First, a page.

16 YA Authors Discuss Eating Disorders, Family, and More in February’s YA Open Mic
YA Open Mic is a monthly series in which YA authors share personal stories on topics of their choice. The aim of the series, above all, is to peel away the formality of bios and offer authors a platform to talk about something readers wouldn’t necessarily find on their websites.
This month, 16 authors discuss everything from pranks to eating disorders to racism and beyond. All have YA books releasing this month.
YA Open Mic runs on the first Thursday of each month. Check out previous posts here.
Tanita S. Davis, author of Peas & Carrots
I was determined to never hear another melon joke. But no amount of skipping meals or layering big shirts camouflaged that I was sporting major “assets”—though my bust never felt like much of an asset to me. Instead, it felt like a neon sign bleating, Look Here.
I hid my body until 9th grade P.E. started eight weeks of swimming, and I ran out of excuses. When I finally showed up in the loosest swimsuit I could afford, the coach said, “Oh, honey, don’t worry about not being able to swim. I know black people have a hard time.”
She continued through my shocked silence, “Your people have such dense bones, you sink. You just…do your best, all right?”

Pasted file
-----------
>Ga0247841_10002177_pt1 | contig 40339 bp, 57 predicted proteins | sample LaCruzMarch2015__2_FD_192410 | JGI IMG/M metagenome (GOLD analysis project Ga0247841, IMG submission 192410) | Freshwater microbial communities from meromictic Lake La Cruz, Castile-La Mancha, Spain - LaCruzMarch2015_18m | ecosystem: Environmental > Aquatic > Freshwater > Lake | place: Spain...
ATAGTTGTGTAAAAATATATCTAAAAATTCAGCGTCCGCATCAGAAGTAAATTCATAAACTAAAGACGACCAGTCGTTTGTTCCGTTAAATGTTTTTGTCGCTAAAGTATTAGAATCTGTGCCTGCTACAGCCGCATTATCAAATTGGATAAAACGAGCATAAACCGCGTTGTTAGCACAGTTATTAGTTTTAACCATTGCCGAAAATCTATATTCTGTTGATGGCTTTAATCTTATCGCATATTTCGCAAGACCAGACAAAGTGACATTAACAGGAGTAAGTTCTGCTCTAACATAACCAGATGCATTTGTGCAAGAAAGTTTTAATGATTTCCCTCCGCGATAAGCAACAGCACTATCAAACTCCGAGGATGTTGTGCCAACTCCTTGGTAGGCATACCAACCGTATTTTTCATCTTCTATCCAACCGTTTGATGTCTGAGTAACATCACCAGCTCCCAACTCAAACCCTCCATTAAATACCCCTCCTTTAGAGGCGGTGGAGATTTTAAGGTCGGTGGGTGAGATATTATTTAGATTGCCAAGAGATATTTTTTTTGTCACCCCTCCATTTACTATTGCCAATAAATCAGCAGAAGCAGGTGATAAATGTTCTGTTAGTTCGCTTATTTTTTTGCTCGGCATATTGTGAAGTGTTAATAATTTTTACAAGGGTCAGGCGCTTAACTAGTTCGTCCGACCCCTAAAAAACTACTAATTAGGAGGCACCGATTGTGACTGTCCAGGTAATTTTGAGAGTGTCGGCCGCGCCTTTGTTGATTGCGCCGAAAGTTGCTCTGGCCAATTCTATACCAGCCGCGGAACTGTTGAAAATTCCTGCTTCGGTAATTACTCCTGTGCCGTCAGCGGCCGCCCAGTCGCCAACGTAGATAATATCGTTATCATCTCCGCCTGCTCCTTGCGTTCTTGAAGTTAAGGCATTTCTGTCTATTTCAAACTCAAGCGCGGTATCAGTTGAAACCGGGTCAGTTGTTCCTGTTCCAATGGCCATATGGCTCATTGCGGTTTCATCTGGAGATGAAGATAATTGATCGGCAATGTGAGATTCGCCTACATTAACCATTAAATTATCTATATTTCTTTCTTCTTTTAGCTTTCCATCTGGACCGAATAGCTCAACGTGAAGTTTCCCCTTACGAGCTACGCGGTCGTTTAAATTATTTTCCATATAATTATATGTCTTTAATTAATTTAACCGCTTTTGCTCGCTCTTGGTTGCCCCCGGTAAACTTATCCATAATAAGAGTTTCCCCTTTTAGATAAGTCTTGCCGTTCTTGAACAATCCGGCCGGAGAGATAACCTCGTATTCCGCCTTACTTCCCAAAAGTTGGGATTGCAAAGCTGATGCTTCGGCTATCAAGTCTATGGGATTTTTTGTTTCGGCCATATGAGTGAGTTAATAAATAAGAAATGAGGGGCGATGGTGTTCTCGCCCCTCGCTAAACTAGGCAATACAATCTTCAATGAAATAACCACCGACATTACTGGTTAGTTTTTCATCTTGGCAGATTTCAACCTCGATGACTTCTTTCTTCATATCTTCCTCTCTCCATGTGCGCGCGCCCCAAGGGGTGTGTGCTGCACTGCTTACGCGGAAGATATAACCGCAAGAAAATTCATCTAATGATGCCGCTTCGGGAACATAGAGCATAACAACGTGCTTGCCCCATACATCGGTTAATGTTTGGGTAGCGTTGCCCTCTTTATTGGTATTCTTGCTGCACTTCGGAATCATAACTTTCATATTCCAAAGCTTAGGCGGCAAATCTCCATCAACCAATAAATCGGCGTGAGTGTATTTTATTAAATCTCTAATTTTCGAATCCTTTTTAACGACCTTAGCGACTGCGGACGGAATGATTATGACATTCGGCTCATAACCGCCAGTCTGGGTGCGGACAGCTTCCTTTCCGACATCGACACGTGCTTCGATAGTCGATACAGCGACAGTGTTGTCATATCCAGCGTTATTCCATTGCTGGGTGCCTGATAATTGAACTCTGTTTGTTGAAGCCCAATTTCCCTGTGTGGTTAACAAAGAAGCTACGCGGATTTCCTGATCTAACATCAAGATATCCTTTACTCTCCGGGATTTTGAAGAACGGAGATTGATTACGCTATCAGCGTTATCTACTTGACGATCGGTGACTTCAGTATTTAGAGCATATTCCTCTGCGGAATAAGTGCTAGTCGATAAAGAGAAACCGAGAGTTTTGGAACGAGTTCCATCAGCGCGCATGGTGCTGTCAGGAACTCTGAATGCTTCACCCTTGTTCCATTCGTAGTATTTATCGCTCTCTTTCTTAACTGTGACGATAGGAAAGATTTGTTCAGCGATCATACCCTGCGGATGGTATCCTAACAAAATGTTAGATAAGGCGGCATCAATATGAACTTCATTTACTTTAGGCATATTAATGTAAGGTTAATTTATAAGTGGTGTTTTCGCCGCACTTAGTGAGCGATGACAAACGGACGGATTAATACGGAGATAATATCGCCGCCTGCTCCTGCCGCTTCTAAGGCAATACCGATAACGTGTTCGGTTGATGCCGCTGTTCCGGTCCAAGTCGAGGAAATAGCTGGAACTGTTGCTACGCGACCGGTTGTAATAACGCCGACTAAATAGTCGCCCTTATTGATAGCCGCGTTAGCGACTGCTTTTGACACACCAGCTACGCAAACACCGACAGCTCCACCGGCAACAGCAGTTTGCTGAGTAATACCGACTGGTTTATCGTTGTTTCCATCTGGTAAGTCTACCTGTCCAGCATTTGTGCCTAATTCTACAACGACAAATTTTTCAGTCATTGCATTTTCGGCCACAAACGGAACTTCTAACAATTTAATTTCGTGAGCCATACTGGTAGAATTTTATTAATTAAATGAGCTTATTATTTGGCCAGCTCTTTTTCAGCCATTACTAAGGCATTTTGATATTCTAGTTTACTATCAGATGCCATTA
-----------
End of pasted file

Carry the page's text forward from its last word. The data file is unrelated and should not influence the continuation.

I’d spent whole summers in my Aunt Norma’s pool—not sinking. Though positive Coach was wrong, I hesitated to contradict a teacher. Mom, on the other hand, went DEFCON1. She ranted words like “racist” and “stereotype” and marched off to make phone calls. I pleaded, “Nooo!” I didn’t want her making waves. I just wanted to sink into the background.
But sometimes, kids, you’ve gotta bust out.
That week, I went to P.E., jaw set, armed with my truth. I cannonballed into the middle of the pool, making the biggest splash I could. And then I swam. I didn’t stop moving, didn’t touch the bottom that whole hour. I floated and I did not sink.
I never confronted that teacher, never corrected her ignorance in words, but from then on, I thought twice every time I wanted to fade into the background and die when someone looked sideways at my body. It’s something I still have to tell myself, but at least I know my truth: I am what I am. And what I am is unsinkable.
Karen Bao, author of Dove Exiled
Here’s the dress code for marine biology field research: wetsuit, fins, mask, fifty-pound air tank. In my undergraduate studies, I’ve learned ocean life can naturally do so many things—like gas exchange and buoyancy control—that we clumsy land mammals can only accomplish with a ton of equipment. Spending time above and below the ocean’s surface has also taught me about other differences between the two worlds.
On land, I’m a young Asian American woman. I’m proud of my identity, and it often guides my writing, but it comes with some unpleasantness. I’ve had my own research explained to me (mostly by men) and had my ideas discounted or stolen in class. People on the street holler, “Where you from, honey? Ni hao or konichiwa?” and are enraged when I roll my eyes and walk away. I almost never go outside alone without earbuds in.